Linting is the process of automatically checking the code for potential errors and inconsistencies in code style. It is a best practice for creating a new Angular project as it helps to ensure consistent code style and catch potential errors before they become a problem. There are several popular linting tools available for Angular projects such as TSLint and ESLint.

These tools can be configured to enforce a specific code style and catch common mistakes. It’s important to integrate linting as part of the development process and run it before committing changes to the codebase. This will help to ensure that the codebase is maintainable, consistent and free of errors.

Keeping the Project and Dependencies Up to Date

Keeping the project and dependencies up to date is an important best practice for creating a new Angular project. Angular has a rapid release cycle, and staying current with the latest updates can help you take advantage of new features and fix security issues.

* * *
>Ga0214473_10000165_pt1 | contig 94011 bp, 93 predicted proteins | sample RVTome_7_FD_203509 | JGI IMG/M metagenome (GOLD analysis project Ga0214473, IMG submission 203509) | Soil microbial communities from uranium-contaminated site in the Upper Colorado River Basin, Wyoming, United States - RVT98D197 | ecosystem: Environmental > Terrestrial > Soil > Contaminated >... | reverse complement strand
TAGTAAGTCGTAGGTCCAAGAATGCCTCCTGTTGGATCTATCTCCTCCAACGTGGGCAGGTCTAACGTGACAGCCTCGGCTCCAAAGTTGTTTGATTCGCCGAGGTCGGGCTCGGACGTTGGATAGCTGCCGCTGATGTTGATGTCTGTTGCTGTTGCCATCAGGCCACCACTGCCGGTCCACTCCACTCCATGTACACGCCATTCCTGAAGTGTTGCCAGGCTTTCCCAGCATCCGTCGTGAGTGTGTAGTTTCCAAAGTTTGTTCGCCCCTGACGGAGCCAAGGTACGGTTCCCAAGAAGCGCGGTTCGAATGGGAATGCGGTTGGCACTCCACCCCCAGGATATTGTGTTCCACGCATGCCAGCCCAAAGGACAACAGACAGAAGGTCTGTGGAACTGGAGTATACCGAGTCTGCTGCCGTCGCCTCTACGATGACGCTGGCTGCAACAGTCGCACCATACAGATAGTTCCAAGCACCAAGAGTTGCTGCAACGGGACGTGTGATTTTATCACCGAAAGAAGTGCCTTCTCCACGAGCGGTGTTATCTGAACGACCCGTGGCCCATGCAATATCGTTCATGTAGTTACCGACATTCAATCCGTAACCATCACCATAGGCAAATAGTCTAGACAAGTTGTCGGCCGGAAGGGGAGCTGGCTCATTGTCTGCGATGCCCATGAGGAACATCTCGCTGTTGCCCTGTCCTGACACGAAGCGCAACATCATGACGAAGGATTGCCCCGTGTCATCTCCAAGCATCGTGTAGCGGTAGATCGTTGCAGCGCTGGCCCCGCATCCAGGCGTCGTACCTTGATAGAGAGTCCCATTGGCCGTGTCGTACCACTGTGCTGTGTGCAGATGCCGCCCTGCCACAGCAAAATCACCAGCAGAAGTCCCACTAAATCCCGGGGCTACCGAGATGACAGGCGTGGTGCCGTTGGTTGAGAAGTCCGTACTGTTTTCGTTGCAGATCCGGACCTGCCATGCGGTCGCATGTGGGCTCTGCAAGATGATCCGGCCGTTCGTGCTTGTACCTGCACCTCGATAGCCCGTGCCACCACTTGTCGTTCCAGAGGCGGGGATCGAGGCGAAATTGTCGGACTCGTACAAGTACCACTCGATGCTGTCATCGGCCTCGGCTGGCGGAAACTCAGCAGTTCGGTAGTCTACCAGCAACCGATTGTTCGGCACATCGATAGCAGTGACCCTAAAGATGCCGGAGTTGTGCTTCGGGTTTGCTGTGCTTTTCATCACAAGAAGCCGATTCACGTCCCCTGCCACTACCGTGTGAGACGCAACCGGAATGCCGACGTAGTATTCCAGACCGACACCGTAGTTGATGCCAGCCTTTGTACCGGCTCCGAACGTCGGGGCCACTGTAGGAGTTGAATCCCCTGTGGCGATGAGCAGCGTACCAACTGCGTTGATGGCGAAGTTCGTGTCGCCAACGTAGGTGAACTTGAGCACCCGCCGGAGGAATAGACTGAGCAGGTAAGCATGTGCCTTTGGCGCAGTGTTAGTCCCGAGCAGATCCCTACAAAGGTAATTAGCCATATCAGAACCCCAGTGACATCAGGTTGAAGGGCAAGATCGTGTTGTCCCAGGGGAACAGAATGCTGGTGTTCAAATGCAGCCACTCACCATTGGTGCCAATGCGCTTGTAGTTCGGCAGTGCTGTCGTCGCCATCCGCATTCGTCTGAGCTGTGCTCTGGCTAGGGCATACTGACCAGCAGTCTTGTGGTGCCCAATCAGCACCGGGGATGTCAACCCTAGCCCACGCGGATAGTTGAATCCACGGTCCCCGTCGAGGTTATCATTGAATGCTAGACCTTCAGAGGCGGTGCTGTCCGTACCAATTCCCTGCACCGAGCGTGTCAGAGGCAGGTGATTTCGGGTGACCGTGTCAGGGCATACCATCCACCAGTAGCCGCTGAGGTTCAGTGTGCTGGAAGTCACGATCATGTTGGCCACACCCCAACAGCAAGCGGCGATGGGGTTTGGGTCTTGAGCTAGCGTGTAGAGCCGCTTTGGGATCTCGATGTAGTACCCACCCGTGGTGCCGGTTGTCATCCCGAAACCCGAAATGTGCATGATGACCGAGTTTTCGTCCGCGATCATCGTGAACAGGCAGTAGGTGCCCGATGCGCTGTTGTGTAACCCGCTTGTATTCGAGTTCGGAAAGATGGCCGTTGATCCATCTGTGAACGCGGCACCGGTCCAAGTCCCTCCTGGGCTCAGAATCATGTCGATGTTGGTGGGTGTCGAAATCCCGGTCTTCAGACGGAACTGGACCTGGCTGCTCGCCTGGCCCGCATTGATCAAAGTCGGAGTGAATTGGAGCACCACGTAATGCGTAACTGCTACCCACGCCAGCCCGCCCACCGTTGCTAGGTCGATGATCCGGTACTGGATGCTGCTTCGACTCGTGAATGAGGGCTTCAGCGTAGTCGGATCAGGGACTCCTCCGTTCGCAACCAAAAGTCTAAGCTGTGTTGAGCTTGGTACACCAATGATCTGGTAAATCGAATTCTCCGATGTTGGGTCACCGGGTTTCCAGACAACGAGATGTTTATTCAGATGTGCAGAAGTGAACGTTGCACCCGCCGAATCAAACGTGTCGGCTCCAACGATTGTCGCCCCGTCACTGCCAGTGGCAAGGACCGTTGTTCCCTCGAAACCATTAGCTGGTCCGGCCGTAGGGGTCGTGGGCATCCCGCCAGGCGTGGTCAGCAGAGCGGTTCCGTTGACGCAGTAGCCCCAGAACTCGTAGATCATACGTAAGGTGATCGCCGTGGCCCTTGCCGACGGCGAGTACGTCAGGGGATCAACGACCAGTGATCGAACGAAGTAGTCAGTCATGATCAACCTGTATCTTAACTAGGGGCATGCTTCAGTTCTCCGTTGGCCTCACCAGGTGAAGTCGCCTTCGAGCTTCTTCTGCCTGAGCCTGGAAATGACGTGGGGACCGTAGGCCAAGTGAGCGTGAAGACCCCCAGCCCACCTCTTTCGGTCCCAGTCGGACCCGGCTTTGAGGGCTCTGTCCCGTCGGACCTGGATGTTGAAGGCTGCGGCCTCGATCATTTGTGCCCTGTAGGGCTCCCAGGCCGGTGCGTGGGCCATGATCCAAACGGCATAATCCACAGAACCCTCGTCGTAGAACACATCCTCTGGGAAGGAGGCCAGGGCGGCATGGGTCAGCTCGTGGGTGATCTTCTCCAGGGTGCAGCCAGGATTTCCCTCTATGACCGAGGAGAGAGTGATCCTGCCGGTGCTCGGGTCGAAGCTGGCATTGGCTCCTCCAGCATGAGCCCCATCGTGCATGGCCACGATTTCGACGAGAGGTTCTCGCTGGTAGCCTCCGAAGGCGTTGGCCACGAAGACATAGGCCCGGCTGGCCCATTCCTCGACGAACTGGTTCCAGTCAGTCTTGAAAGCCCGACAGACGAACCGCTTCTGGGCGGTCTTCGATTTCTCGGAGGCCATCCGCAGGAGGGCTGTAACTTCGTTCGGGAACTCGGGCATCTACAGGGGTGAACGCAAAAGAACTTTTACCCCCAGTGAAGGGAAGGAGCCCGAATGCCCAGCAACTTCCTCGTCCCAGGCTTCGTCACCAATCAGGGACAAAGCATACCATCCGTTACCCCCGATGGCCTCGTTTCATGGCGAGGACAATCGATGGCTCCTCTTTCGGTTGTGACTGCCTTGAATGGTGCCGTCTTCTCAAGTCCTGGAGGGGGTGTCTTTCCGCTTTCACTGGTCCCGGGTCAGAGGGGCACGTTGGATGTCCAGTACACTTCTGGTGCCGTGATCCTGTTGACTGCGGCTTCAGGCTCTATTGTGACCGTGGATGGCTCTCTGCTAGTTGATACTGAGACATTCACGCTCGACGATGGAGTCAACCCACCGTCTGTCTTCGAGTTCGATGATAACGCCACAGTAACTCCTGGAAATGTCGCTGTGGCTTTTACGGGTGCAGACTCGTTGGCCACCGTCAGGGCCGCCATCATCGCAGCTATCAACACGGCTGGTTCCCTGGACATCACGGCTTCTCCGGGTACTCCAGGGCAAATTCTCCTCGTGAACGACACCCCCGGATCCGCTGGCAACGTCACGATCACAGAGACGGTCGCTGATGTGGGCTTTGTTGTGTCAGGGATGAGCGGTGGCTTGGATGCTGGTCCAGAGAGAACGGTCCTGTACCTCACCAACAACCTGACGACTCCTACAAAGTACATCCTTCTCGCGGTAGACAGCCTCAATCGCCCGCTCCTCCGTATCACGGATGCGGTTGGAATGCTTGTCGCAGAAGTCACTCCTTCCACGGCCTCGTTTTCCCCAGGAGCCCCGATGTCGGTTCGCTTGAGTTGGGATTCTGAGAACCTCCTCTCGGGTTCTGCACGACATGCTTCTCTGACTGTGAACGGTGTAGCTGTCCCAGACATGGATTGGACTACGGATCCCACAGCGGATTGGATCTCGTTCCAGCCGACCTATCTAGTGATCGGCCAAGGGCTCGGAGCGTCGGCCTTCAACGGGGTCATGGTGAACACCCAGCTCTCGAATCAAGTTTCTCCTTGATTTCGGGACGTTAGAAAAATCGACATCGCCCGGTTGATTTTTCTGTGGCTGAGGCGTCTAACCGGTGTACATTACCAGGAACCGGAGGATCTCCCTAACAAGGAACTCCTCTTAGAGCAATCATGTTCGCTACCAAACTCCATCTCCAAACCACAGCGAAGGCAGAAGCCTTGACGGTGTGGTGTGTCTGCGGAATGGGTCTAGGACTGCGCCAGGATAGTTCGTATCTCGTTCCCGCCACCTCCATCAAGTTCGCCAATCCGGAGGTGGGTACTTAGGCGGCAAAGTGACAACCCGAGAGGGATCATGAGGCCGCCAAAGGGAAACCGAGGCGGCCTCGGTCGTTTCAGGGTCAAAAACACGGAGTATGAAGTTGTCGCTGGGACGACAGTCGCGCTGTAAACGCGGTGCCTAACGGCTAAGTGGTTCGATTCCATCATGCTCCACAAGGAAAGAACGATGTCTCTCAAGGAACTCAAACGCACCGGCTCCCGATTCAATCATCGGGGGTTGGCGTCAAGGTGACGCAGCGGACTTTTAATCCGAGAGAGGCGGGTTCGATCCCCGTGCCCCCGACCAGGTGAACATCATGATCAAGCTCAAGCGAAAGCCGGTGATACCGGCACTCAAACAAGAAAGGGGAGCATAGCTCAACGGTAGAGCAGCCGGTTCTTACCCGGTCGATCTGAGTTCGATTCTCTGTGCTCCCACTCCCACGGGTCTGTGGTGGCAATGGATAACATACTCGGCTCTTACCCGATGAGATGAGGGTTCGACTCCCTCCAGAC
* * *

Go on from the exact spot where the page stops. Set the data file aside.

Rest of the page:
Use the command ng update in the terminal to check for updates for the current project, and ng update @angular/cli to check for updates for the Angular CLI.

It is also recommended to use a package manager like npm or Yarn to manage dependencies and keep them updated. Additionally, it is important to keep an eye on the project dependencies’ security advisories and update them as soon as possible if a vulnerability is discovered.

Final Words

Angular is a powerful tool for creating web applications. By following a few best practices, Angular can help you write concise web applications that are well organized. If you are new to Angular, I hope this blog has been helpful in getting started.

To learn more about Angular best practices, the latest in code trends, tips from the developer community and beyond, check out the premier developer conference, DevReach!

About the Author

Vyom Srivastava

Vyom Srivastava is an enthusiastic full-time coder and also writes at GeekyHumans. With more than four years of experience, he has worked on many technologies like Apache Jmeter, Google Puppeteer, Selenium, etc. He also has experience in web development and has created a bunch of websites as a freelancer.